The Spiritual Journey

Rabbi Shalom Bentley

These responses are from Shalom Bentley, a Jewish rabbi, although they are not necessarily “Jewish” answers.

1. Where is God in all of this?

Throughout the Jewish Bible we see incidents of illness being used as a message from God to admonish his people. However, that does not mean that cancer is a punishment from God. We believe God endowed humans with free choice, and God allows the laws of nature to take their course. As Jews, we must use everything here on Earth to allow ourselves to be cured. Science and medicine are considered vehicles with which God can heal us. Through the positive thinking that comes through seeking God, this can augment the healing process.

2. Who do I pray this through to him?

Since Jews do not believe in any intermediary to pray to him/her, you can pray to God wherever you are. You don’t need a special building; it can be anywhere that you feel inspired to pray to God for healing. There is a Jewish tradition to say the Psalms of David for healing oneself, a friend, or a loved one.

3. Am I being punished for something that I did in the past?

Whilst in the more Orthodox streams of Judaism illness can be deemed as a punishment or message from God, even they do not see it in such black and white terms. Jewish mysticism sees disease as part of the “spiritual physics” of the universe. It is caused by spiritual impurities that manifest in the physical. Therefore, through spiritual cleansing one can help the healing process. Positive thinking and prayer are considered the best ways of accomplishing this. The biggest question regarding this topic is the following: If cancer is punishment for past deeds, why do we see evil people live long, healthy lives and some good people cut down by disease?

4. Why me?

This is the question that has been asked as long as humans have been able to reason. Why have I been singled out for this disease? The truth is it is a question that can never be fully answered. Jews believe that there is no way of really understanding God and his actions even though we must spend our lives seeking him. However, it is the question itself that can give us some insight. A popular saying is that God never gives you anything you can’t handle. Even though this seems like a cliché, if you consider it deeply, some comfort can be found in this statement. Whilst a cancer diagnosis is a terrible thing, people do overcome this disease and survive. Although the process itself is one of the most painful and difficult things a person can go through, we must believe through positive thinking that one can come back stronger and conquer it. This is a central pillar to the concept of faith, and there is no logic to it. It cannot be proved, but even scientific research has demonstrated that it can have a positive effect on what is inevitably a biological process.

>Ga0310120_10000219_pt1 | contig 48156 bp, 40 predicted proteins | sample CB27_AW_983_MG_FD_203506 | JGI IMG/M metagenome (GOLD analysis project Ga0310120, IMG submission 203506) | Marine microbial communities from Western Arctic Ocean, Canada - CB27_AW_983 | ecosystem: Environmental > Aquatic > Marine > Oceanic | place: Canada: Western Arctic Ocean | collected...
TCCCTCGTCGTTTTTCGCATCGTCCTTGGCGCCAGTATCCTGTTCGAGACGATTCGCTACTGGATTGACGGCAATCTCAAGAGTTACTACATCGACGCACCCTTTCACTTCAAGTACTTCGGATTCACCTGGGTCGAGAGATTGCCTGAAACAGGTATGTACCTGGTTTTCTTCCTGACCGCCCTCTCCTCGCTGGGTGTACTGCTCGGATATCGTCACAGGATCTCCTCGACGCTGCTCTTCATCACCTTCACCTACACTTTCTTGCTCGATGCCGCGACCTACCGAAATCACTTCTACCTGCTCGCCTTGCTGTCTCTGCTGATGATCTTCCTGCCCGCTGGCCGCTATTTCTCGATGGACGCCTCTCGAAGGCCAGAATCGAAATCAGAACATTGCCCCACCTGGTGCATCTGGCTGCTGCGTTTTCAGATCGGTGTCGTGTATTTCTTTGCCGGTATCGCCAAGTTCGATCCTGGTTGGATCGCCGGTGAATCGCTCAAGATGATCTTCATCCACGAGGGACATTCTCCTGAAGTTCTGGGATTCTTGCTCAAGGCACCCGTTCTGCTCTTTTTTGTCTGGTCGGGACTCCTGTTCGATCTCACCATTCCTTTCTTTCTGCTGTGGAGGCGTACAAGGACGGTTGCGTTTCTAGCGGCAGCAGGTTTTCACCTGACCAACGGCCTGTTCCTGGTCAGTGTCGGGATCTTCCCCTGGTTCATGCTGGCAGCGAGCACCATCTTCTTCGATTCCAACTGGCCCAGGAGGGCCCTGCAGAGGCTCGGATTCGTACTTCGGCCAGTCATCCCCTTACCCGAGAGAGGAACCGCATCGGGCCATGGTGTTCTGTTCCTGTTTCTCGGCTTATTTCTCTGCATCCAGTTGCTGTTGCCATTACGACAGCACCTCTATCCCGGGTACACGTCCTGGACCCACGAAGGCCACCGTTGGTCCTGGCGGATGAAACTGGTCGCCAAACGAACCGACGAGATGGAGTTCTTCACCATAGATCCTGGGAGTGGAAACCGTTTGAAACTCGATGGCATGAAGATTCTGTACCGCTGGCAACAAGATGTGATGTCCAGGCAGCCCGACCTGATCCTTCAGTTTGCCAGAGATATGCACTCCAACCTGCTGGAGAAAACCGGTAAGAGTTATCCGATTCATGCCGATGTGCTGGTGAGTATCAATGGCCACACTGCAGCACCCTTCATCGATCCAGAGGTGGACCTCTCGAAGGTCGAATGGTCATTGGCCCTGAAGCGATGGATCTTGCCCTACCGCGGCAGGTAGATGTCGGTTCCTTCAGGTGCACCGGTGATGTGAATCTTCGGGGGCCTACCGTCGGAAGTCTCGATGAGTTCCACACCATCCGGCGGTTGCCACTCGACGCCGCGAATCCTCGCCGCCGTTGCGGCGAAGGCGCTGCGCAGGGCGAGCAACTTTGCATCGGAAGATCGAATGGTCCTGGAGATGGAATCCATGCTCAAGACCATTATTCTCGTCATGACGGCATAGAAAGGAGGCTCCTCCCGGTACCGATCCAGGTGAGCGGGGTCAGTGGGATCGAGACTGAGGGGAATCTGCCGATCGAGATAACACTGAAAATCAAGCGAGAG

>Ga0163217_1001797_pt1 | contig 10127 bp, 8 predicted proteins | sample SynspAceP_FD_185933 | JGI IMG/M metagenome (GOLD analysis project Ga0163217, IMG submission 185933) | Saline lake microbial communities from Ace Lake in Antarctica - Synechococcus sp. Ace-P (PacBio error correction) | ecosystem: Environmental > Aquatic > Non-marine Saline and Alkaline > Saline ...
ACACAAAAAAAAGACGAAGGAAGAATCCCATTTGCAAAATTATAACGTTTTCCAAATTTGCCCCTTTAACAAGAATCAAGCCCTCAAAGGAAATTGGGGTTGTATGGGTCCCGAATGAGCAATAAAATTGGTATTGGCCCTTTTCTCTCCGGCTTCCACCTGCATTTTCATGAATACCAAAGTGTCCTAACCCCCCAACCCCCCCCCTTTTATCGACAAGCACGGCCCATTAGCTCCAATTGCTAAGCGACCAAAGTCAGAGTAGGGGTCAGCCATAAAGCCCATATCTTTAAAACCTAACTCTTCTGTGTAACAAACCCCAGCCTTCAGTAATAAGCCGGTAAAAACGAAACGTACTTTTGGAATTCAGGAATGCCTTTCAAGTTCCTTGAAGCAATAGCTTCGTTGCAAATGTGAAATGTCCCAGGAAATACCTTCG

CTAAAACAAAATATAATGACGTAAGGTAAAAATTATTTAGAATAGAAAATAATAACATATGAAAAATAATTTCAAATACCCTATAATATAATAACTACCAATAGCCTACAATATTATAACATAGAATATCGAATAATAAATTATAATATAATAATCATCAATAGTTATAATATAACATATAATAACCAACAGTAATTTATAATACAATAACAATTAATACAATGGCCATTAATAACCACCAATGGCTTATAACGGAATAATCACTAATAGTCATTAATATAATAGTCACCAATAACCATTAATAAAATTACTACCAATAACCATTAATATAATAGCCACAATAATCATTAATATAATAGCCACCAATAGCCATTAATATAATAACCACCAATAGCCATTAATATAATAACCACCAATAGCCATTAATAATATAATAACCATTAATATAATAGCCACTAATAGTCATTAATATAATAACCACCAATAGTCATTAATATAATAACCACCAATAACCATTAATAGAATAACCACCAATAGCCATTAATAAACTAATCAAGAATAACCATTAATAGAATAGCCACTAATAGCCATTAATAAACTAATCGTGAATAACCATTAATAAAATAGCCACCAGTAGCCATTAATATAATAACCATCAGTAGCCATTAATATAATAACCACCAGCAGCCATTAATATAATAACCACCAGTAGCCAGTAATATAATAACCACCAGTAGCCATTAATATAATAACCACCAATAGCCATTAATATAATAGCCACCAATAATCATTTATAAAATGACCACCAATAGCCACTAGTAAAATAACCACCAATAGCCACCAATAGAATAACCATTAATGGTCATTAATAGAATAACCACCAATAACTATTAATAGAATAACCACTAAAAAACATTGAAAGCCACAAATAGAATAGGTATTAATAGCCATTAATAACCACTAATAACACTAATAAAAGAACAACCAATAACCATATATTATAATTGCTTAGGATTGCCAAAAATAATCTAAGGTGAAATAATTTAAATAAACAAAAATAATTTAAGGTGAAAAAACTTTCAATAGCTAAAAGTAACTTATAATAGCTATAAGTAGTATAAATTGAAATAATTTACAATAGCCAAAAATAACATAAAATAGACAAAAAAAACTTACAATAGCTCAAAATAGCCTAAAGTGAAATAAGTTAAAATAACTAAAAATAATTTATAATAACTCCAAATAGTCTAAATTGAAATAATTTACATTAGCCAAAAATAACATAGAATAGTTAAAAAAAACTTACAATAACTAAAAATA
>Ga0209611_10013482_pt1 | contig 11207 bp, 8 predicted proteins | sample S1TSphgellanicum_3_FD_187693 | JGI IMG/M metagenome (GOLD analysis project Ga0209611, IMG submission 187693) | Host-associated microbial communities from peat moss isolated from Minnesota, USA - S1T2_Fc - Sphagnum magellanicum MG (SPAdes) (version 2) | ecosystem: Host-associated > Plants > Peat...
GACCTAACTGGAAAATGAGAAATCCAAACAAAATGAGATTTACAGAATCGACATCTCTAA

5. Why did God let this happen?

Again, this is one of the most difficult questions to answer, and the reality is there is no right answer. Judaism teaches us that it is impossible for us as human beings to truly fathom God’s intent. The same question can be asked about the Holocaust, and many other terrible events in human history, past and present. Jews believe that God created the world and gave us free will. It is the idea of free will and its consequences that can give us an insight into this. Free will means God does not control our actions or the actions of the world around us and therefore we are not going to see God (for example) stop Hitler in his tracks. One can argue that without Hitler there would not have been the State of Israel. The same can be said about cancer. Cancer is caused by environmental and genetic abnormalities that in a spiritual sense are caused by nature’s “free will.” Within this context, we must use science and medicine to cure us.

6. Why did they get cancer instead of me?

Further to the answer provided for question #4, sometimes it can be harder for the spouse/parent/sibling of the patient than the patient. That said, there is no way of knowing why one person gets sick and another doesn’t from a spiritual perspective. However, one can believe that despite this we must do all we can to be there spiritually, physically, and emotionally for our loved ones.

7. Did I do something wrong to get this?

The answer to this question is similar to question #3.

8. What is going to happen to my family?

Throughout Jewish history, family has always been the most important aspect in a person’s life. A terrifying cancer diagnosis may appear as something that can rip a family apart, but it is also something that can bring a family together. It is through the support of the family unit that these obstacles can be overcome.

9. What is the single most important thing I need to do?

The single most important thing a person can do is remain positive. A positive attitude is the most powerful tool a person can have to combat cancer. This is based on the idea of free will. Through prayer and positive thinking, you are increasing your chances of survival.



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